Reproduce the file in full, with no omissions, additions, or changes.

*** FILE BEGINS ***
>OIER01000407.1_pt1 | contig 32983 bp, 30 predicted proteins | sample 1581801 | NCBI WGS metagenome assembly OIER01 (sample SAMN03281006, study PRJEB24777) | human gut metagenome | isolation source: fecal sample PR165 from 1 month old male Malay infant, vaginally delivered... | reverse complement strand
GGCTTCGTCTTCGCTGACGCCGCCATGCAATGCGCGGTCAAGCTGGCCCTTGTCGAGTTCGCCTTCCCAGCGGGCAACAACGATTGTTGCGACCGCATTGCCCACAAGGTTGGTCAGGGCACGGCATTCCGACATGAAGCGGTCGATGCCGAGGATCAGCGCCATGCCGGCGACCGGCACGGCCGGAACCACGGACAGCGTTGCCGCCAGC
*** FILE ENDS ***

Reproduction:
>OIER01000407.1_pt1 | contig 32983 bp, 30 predicted proteins | sample 1581801 | NCBI WGS metagenome assembly OIER01 (sample SAMN03281006, study PRJEB24777) | human gut metagenome | isolation source: fecal sample PR165 from 1 month old male Malay infant, vaginally delivered... | reverse complement strand
GGCTTCGTCTTCGCTGACGCCGCCATGCAATGCGCGGTCAAGCTGGCCCTTGTCGAGTTCGCCTTCCCAGCGGGCAACAACGATTGTTGCGACCGCATTGCCCACAAGGTTGGTCAGGGCACGGCATTCCGACATGAAGCGGTCGATGCCGAGGATCAGCGCCATGCCGGCGACCGGCACGGCCGGAACCACGGACAGCGTTGCCGCCAGC